That Old Bitter Miser Scrooge

On the Ninth day of Creepmas, The Krampus gave to me a Scrooge on TV

A Christmas Carol 
1971| Color | 28 Min | 1.33:1 | G | Mono | Holiday | Richard Williams Productions

Director: Richard Williams

Writer: Charles Dickens

Alastair Sim
Michael Redgrave
Michael Hordern

An old bitter miser is given a chance for redemption when he is haunted by ghosts on Christmas Eve.

For the past few years, I find myself tracking down a version of the Christmas Carol that I have not already seen. Why you ask, well every Christmas as a child the one thing my mom would ask to do on Christmas was to watch A Christmas Carol. We would all moan and grown when it came on and then would turn back to our Christmas haul and play away. It was not until I was older when I finally understood the power of this story. It is by far the best ghost story around. And now I find myself  holding up her tradition with a little node to Bah Humbug every year.

This year I found myself captivated by this 1971 animated short that came out of Londen. This was the first animated TV special that was so well received that they released it into theaters. In return it became eligible for an oscar nomination and won in 1972. This is the only version of "A Christmas Carol" to will an Oscar even to this day.  In fact, so many industry insiders were unhappy that a short originally shown on television was given the award, that the Academy changed its policy, disqualifying any future works initially shown on television.

Director Richard Williams (Ziggy's Gift, Roger Rabbit) and Ken Harris bring back Alastair Sim as the voice of Ebenezer Scrooge a role Sim had previously performed in the 1951 live-action film Scrooge. "Scrooge" was my mom's favorite version of the story and the one I will watch every year. Michael Hordern likewise reprised his 1951 performance as Marley's Ghost. Michael Redgrave narrated the story and Williams' son Alexander Williams, then aged four, provided the voice for Tiny Tim.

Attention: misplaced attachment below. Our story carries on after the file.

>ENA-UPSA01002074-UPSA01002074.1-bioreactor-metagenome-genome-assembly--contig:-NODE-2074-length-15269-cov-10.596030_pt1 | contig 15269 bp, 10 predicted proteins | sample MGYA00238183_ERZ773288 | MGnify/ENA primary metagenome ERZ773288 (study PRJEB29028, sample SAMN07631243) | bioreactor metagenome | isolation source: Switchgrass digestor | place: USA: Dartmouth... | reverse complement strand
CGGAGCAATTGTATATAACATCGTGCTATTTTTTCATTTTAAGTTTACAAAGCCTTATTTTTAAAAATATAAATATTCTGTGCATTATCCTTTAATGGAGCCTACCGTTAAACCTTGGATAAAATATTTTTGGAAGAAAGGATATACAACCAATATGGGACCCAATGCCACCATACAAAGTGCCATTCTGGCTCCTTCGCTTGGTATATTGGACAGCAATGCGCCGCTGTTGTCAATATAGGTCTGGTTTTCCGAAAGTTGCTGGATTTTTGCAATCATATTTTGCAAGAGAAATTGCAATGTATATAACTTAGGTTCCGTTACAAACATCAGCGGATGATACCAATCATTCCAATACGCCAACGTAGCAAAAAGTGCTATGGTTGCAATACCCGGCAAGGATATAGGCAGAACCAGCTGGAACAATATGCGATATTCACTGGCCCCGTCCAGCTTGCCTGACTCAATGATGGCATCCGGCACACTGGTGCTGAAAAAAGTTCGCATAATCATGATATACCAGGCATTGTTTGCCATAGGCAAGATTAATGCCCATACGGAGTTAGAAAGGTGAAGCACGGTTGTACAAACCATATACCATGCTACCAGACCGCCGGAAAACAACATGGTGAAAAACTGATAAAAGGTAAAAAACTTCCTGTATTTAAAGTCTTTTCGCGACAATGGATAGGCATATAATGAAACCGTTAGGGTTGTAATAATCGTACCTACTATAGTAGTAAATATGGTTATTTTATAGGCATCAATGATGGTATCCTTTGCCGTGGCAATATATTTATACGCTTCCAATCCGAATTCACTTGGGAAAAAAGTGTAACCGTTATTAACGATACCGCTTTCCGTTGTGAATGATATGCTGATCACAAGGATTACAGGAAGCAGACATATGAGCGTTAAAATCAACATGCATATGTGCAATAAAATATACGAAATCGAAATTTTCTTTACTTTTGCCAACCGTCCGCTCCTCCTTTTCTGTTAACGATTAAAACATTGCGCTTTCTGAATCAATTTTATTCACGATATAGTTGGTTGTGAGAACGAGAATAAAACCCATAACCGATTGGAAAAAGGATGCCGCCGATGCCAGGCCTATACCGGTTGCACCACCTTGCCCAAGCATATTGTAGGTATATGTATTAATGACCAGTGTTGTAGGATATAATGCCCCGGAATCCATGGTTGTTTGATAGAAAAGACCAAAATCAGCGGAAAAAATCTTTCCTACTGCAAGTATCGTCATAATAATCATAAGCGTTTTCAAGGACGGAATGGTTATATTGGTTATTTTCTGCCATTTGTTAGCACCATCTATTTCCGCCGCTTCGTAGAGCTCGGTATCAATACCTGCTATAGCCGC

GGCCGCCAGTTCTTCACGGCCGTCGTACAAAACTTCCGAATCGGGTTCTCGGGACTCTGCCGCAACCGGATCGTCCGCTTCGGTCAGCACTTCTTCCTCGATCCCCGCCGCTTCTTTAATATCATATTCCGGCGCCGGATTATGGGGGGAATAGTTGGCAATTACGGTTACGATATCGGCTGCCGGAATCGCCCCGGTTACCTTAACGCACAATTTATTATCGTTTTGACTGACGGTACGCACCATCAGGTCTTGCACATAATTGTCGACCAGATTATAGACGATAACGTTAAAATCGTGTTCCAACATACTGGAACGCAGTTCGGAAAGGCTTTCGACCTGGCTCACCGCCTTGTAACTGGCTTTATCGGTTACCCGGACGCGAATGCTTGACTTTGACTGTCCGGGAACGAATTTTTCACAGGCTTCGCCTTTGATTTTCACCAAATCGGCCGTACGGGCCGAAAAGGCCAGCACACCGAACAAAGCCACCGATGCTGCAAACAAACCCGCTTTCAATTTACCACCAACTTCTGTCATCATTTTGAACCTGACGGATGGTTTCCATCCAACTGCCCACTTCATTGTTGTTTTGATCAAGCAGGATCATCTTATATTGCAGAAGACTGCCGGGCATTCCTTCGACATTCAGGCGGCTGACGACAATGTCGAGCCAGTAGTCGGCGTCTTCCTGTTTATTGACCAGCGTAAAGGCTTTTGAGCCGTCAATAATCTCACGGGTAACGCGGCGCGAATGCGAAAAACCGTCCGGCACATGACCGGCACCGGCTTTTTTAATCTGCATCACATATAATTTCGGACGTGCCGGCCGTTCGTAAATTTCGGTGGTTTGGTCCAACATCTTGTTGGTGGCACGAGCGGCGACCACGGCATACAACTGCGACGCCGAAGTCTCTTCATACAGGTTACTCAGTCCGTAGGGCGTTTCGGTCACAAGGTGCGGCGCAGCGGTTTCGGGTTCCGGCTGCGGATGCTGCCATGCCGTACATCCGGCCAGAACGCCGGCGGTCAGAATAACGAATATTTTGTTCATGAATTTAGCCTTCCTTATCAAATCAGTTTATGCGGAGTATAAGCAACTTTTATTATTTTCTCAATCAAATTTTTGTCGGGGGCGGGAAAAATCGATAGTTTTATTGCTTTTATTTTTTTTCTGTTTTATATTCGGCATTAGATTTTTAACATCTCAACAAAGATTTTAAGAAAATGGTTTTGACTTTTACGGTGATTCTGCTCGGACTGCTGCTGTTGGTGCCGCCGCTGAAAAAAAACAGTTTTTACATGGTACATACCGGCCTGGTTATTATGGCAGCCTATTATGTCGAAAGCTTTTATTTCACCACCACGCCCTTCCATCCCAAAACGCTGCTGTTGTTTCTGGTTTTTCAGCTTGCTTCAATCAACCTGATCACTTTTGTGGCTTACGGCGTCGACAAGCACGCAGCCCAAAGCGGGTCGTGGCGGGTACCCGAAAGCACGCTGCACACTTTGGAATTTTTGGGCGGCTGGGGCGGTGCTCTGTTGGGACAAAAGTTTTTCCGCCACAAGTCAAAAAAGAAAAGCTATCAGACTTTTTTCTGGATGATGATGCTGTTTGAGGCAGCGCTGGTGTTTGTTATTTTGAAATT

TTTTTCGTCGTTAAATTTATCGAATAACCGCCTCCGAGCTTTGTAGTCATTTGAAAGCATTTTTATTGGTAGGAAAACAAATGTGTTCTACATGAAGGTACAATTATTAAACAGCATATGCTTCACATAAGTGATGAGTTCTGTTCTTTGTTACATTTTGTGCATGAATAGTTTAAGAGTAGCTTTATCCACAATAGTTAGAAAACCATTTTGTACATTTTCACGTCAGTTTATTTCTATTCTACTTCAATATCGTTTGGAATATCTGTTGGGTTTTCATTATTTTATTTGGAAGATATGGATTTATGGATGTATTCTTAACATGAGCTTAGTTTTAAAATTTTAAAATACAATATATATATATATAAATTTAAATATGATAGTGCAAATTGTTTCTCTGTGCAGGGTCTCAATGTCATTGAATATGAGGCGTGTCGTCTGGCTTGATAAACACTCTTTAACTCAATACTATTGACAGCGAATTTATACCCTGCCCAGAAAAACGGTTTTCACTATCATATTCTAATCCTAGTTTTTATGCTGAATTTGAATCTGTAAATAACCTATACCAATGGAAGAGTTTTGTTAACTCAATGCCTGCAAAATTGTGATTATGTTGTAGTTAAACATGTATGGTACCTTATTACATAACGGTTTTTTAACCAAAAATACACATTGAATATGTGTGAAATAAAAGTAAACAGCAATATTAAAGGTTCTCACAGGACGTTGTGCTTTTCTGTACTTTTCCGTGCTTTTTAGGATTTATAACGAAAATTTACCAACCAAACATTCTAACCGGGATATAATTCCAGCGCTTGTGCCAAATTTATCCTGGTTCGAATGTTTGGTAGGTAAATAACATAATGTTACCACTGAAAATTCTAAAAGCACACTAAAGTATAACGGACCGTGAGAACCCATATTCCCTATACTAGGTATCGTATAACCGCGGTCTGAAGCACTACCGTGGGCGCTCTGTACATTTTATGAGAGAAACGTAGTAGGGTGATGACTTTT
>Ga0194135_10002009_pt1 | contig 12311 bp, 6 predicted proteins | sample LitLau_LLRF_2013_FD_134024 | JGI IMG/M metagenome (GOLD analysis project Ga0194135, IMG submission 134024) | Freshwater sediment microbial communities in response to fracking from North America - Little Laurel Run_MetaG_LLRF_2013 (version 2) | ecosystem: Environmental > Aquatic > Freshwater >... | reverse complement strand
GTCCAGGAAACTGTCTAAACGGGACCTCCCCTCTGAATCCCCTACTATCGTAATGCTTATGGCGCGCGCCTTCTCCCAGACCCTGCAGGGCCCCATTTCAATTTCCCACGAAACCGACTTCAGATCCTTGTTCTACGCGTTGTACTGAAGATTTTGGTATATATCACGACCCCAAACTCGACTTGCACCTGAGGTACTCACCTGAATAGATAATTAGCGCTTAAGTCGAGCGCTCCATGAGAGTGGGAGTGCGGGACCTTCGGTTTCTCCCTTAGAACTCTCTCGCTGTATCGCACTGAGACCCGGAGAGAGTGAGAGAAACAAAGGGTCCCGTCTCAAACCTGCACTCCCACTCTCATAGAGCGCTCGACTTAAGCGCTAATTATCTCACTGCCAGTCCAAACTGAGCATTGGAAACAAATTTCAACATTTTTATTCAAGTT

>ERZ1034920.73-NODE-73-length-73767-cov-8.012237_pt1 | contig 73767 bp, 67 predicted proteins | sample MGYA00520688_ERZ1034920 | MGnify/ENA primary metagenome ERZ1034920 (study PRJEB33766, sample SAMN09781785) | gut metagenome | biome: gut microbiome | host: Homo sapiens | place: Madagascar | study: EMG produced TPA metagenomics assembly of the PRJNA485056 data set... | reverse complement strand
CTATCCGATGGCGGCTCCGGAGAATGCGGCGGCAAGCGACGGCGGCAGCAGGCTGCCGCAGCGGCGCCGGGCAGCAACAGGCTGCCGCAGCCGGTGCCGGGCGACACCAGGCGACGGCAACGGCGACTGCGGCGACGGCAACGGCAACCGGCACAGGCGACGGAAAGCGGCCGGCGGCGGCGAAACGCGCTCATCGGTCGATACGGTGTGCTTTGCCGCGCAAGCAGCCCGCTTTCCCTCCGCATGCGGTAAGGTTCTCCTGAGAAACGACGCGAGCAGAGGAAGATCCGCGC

I really enjoyed the distinctive look of this film. They used  multiple pans and zooms and innovative unexpected scene transitions. The look and feel of this were inspired by 19th century engraved illustrations of the original story reminiscent to the illustrations in the 1930's book. You get this great feeling of darkness when watching. In a way it even gave me a chill at times.

The Christmas Carol has always been a little scary for example, the Disney version with Jim Carrey  was a dark version and I'm still not sure it's a kids movie. This one fits in with that some of its younger audience may really get freaked out by the style and darkness of this special. But then again what youngster will sit and watch an old cartoon these days?

If you are looking for a quick watch for some Creepmas cheer look no further than YouTube for this little gem. I highly recommend it. If you have seen it how do you feel about it? Do you like its dark style or was it a bit much for you?

I may review another version of Scrooge during my 12 days of Cartoons for Christmas. In the meantime, I give this bad boy...

4 Samari Santa's 


  1. My fave is the original 1951 Alastair Sim movie too. He embodies Scrooge for me.

  2. I concur - Alastair Sim is the best scrooge!


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